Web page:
For sheer ability to manipulate statistics, you can’t do better than the Marc Weisbrot at the Center for Economic and Policy Research. Here’s a part of his argument on why economically France isn’t any worse the U.S.:
Now for some arithmetic regarding France’s notoriously high unemployment rate among young people, which shaped politics there and influenced world opinion during the youth riots in 2005. The standard measure of unemployment puts the unemployed in the numerator, and unemployed plus employed in the denominator (u/u+e). By this measure, French males age 15-24 have an unemployment rate of 20.8 percent, as compared to 11.8 percent for the US. But this difference is mainly because in France, there are proportionately many more young males who are not in the labor force – because more are in school, and because young people in France do not work part time while they are in school, as much as they do in the United States. Those who are not in the labor force are not counted in either the numerator or the denominator of the unemployment rate.
A better comparison then is to look at the number of unemployed divided by the population of those in the age group 15-24. By this measure, the U.S. comes in at 8.3 percent and France at 8.6 percent. Both countries have a serious unemployment problem among youth, and in both countries it is highly concentrated among racial/ethnic minorities. But the problem is not much worse in France than it is in the United States.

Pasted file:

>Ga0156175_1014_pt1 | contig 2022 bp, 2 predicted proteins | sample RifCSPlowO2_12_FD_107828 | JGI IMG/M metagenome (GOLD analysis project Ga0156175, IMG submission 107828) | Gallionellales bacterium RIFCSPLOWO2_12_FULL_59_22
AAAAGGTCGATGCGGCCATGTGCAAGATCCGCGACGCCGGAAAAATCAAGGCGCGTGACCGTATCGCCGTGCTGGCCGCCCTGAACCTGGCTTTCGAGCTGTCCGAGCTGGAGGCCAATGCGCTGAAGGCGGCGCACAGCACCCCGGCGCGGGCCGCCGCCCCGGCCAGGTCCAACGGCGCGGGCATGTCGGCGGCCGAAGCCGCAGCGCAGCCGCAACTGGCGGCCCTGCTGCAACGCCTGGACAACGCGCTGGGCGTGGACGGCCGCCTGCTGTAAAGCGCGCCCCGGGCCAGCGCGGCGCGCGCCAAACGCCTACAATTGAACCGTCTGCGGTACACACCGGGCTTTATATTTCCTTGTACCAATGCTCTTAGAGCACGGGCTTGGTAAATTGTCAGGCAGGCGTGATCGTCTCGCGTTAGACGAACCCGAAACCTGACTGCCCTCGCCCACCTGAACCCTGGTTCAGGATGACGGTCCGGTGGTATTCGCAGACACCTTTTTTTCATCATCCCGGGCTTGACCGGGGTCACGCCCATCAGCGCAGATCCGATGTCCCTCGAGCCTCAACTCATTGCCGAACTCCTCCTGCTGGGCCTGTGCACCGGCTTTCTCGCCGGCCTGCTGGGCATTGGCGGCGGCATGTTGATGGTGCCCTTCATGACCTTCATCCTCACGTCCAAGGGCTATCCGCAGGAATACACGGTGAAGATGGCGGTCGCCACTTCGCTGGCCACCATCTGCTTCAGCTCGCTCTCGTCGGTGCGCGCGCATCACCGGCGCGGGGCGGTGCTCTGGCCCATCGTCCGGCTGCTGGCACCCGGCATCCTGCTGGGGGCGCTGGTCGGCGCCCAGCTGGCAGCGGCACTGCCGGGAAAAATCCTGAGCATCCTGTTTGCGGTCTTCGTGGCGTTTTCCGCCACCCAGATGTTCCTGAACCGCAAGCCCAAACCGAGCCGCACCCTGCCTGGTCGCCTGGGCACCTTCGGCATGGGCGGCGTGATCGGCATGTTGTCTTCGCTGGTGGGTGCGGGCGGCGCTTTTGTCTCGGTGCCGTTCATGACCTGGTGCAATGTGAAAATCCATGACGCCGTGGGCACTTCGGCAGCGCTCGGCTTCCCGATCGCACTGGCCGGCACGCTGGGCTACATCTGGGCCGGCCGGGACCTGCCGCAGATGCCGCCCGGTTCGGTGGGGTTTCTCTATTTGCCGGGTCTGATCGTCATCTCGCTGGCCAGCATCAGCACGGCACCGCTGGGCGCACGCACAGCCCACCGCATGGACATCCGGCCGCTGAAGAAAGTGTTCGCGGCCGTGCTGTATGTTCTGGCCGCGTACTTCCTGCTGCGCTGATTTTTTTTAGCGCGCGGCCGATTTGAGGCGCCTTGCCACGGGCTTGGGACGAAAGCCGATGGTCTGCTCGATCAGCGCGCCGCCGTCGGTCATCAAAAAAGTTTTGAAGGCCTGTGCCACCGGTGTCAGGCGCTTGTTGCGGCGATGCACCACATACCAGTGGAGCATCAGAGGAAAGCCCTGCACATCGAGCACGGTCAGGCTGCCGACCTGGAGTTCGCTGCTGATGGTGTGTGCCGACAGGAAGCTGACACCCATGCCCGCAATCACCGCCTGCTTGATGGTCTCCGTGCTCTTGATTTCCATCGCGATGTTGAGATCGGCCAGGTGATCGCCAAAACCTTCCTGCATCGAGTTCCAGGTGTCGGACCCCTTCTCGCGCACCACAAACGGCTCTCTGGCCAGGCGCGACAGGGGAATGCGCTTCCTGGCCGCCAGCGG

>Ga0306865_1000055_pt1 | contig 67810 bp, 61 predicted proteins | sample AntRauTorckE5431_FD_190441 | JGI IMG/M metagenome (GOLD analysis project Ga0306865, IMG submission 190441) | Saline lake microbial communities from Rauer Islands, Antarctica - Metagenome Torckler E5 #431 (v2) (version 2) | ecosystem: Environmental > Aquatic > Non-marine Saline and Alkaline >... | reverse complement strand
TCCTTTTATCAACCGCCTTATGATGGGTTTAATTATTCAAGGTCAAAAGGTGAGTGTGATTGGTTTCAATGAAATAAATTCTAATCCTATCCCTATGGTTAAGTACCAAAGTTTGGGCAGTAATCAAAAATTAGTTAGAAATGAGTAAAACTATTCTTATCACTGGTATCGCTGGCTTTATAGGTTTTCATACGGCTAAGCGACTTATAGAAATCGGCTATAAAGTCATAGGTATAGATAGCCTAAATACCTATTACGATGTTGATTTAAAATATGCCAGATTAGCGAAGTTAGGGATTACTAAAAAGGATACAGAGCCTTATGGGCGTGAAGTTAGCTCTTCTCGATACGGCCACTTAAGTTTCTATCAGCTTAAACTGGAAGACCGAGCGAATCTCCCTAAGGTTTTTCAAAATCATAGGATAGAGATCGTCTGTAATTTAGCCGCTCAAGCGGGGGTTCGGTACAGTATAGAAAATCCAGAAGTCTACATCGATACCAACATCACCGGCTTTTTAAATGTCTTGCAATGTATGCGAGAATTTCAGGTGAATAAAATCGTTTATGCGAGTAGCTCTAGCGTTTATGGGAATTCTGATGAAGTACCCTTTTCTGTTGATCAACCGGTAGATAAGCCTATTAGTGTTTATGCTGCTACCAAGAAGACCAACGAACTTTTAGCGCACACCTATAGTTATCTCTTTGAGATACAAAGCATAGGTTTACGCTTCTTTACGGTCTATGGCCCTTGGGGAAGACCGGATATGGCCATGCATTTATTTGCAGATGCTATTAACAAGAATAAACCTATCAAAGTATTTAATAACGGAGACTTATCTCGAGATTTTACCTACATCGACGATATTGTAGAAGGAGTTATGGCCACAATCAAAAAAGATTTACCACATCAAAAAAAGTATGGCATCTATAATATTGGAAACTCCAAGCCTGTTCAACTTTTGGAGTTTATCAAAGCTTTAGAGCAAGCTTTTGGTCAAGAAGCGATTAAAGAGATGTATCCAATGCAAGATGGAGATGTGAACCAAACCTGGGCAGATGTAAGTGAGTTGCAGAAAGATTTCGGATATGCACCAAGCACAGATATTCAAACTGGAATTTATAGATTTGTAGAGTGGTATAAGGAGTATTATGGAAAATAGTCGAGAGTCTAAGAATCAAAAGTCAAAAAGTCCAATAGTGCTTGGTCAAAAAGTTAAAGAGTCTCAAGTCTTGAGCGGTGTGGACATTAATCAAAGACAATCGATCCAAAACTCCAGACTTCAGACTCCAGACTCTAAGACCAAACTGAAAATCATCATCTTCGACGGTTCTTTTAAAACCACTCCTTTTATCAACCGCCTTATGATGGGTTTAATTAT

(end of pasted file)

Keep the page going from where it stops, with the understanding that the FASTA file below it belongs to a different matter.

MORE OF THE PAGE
What Weisbrot doesn’t reveal is the number of people not participating in the labor force in France and the U.S. for males age 15-24. But do a little math, and you figure out that in France there must be about 141 males age 15-24 who don’t participate in the labor force for every 100 who do (20.8/(100+141) = 8.6 — and if that confuses you, email me at email@example.com and I will explain it to you). For the U.S., we have about 42 males not participating in the labor force for every 100 that do (11.8/(100+42) = 8.3).
Wow! That’s quite a difference. One has to wonder why France has over three times as many males age 15-24 not participating in the labor force as the U.S. does. Weisbrot tries to explain it away by claiming “young people in France do not work part time while they are in school, as much as they do in the United States.” But that just begs the question, why don’t as many young people in France work part time while they are in school as they do in the U.S.? Raising that question, however, might lead to an answer that Weisbrot doesn’t want his reader to come to: France’s rigid labor market doesn’t provide many part-time opportunities for youth.
As a final point, I don’t fully buy the argument that the difference between France and the U.S. in non-participants in the labor force on the fact that French students don’t work part time. That may be a partial explanation, but a much bigger factor is all of the youth in the Muslim ghettos in France who can’t find work. (Indeed, Weisbrot subtly gives this away when he writes, “Both countries have a serious unemployment problem among youth, and in both countries it is highly concentrated among racial/ethnic minorities.”)
That leads to another question that Weisbrot won’t like: Why is the U.S. so much better a creating jobs for its immigrants than France is? Maybe it’s that the U.S. is better than France economically.
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